Joe Biden

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Setting the Policy

Tuesday, May 8th, 2012

Vice President Joe Biden got the big headlines over the weekend, with his Meet the Press comments on same-sex marriage. He was quoted everywhere. There was much talk of how this fit (or didn’t fit) with the administration’s official ideology:

I am absolutely comfortable with the fact that men marrying men, women marrying women, and heterosexual men and women marrying one another are entitled to the same exact rights — all the civil rights, all the civil liberties.

But immediately prior to the above, he said this: “I am vice president of the United States of America; the president sets the policy.”Joe Biden on gay marriage ... and the presidency

And that’s where I begin to wonder.

It could be he’s only saying that he’s second banana in the administration (if even that high in the banana tree), and that he can’t speak for the top banana.

But too often, these days, when people talk about the president “setting the policy” or “making decisions” (remember George W. Bush’s self-description as “The Decider”?) they seem to suggest something approaching a dictatorship by the president. What the head man says goes.

That’s what Biden’s statement does more than imply.

According to the Constitution, on the other hand, Congress sets policy. Not the president. The legislative power is concentrated in the House and the Senate.

Biden’s kind of loose talk is an artifact of what’s called the “imperial presidency.” Leadership (and followership) of both parties have pushed it. It has a long history.

I don’t know about you, but it gives me a lot more concern than the idea of two dudes marrying.

This is Common Sense. I’m Paul Jacob.

The Audacity of Sleep

Friday, April 15th, 2011

During Wednesday’s big speech, just as President Obama laid into Rep. Ryan’s Medicare reform proposal, Vice President Joe Biden skirmished with the Sandman. Zzzzz.

Obama wasn’t boring, though. He had a theme.

As he saw it, the Republicans’ “pessimistic” vision is of an “America [that] can’t afford to keep the promise we’ve made for our seniors” or “invest in education or clean energy” or fix “our roads” or afford to do all the cool things done by South Korea, Brazil, and China.

He didn’t explain how it might have come to pass that our government became disabled. He barely mentioned previous budgets’ waste — on goofy projects, overpayments, duplicated efforts, and undeclared, never-ending wars. Or how government regulation and subsidy might be the reason many people cannot afford medical insurance.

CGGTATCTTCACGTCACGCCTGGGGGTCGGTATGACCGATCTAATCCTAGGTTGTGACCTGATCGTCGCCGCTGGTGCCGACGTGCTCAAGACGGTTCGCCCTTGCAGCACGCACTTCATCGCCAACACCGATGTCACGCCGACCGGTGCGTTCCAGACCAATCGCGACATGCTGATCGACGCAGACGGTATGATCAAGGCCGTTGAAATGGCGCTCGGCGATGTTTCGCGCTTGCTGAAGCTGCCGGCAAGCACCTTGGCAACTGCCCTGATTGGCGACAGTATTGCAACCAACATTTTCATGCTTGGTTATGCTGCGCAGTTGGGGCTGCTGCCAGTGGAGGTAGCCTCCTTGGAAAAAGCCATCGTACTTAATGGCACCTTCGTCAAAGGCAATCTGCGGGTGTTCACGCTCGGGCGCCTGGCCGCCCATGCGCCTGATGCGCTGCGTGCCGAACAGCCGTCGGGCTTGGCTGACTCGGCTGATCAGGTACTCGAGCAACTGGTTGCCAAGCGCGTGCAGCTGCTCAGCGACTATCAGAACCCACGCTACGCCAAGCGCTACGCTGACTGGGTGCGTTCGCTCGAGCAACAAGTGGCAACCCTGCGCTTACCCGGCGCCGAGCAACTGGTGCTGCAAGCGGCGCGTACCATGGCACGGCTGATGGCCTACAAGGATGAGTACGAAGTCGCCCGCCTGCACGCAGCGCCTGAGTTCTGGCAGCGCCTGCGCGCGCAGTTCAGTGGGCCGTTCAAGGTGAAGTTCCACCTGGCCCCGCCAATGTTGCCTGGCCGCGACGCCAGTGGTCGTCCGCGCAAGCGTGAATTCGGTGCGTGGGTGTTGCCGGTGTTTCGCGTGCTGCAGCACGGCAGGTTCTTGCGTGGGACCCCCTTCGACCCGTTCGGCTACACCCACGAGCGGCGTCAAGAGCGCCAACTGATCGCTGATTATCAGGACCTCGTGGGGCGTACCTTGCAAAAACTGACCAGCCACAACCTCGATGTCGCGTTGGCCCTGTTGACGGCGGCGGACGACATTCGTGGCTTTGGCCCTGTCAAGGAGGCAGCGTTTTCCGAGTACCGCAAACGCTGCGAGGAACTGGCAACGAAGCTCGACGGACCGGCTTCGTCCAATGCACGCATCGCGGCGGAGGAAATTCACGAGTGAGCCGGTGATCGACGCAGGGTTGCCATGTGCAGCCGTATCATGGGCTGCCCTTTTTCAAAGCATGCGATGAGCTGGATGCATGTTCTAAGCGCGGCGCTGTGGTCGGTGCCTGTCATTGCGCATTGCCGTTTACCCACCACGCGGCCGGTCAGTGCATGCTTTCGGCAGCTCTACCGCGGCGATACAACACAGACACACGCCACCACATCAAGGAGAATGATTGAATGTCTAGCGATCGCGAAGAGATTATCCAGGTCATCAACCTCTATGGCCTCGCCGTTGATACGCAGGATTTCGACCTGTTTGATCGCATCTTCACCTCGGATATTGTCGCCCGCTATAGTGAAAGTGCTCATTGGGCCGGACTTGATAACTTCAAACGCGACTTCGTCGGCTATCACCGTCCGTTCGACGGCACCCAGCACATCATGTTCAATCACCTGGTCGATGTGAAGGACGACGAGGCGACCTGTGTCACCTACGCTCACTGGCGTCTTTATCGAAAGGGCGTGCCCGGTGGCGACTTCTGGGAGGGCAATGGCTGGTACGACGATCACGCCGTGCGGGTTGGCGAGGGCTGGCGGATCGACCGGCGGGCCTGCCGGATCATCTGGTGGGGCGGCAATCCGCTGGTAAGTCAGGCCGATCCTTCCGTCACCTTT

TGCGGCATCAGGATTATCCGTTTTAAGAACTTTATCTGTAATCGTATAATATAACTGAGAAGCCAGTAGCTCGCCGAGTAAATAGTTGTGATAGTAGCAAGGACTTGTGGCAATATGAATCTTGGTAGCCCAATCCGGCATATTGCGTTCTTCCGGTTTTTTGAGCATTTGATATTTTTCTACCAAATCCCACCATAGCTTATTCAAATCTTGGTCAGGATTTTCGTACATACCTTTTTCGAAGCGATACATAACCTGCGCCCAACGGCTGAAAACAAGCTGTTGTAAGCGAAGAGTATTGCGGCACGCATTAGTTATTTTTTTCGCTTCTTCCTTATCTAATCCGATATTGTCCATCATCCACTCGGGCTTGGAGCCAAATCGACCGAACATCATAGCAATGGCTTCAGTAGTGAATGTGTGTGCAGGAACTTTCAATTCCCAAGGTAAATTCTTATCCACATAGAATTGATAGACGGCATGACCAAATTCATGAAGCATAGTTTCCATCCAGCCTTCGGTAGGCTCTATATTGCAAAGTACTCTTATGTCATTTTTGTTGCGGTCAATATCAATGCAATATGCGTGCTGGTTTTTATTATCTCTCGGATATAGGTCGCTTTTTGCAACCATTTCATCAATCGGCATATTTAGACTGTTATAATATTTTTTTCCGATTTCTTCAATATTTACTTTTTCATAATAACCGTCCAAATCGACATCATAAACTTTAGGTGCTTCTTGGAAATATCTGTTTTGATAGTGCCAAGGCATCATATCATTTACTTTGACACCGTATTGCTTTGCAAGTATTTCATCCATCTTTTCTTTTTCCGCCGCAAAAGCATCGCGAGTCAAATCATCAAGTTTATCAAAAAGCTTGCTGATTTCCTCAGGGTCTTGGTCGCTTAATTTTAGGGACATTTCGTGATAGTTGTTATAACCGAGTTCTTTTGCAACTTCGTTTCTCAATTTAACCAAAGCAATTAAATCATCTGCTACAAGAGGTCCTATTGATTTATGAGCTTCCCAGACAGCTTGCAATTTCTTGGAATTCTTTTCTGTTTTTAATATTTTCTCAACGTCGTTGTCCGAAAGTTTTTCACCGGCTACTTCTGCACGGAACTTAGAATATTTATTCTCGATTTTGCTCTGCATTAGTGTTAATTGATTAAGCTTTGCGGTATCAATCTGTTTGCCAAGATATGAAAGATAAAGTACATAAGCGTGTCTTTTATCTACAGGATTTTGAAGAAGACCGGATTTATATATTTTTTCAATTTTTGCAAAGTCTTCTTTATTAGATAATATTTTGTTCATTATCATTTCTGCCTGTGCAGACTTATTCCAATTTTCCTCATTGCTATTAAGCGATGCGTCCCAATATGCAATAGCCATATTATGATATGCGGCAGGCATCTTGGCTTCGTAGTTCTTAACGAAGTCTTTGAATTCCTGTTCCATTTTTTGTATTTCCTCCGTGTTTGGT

Or that if the government doesn’t invest in something, it doesn’t mean that private investors aren’t investing.

But he did mention his opposition to “more than $1 trillion in new tax breaks for the wealthy.”

And then came the corker: “In the last decade, the average income of the bottom 90 percent of all working Americans actually declined. The top 1 percent saw their income rise by an average of more than a quarter of a million dollars each.  And that’s who needs to pay less taxes?”

Wow. America’s wealthiest merely “saw their incomes rise”? They didn’t actually do something for their gains?

Maybe Obama was napping while others were working.

This is Common Sense. I’m Paul Jacob.

The Old Ball Game

Tuesday, November 10th, 2009

Those New York Yankees did it again. I’d love to have seen them win their 27th World Series crown. But, well, the tickets are terribly expensive. For those who don’t buy season tickets, the average ticket price is $750. For Game 6 in New York, that average soared to $900.

But a few people pay a fraction of those amounts.

Major League Baseball’s lobbying office makes special tickets available to members of Congress at the face value of the tickets, many hundreds of dollars less than the price you’d pay. This deal is not for run-of-the-mill Americans, mind you, but for folks with clout, members of the inner politburo of America.

Bribery! Who said that?

Silly us, it’s all perfectly legal. The league and teams are selling the tickets at the price it says on the ticket, not giving them away.

But as Melanie Sloan, with Citizens for Responsibility and Ethics in Washington, put it, ‘Anytime you have access to something that regular people don’t have, it should be considered a gift. Regular people can’t call the Major League Baseball office and get tickets.’

Vice President Joe Biden went to one of the games in Philly along with his wife, Jill. As VP, he’s not even covered by the gift ban, but he was nice enough to pay $325 each for the two tickets worth $1,500.

Is this a great country or what?

This is Common Sense. I’m Paul Jacob.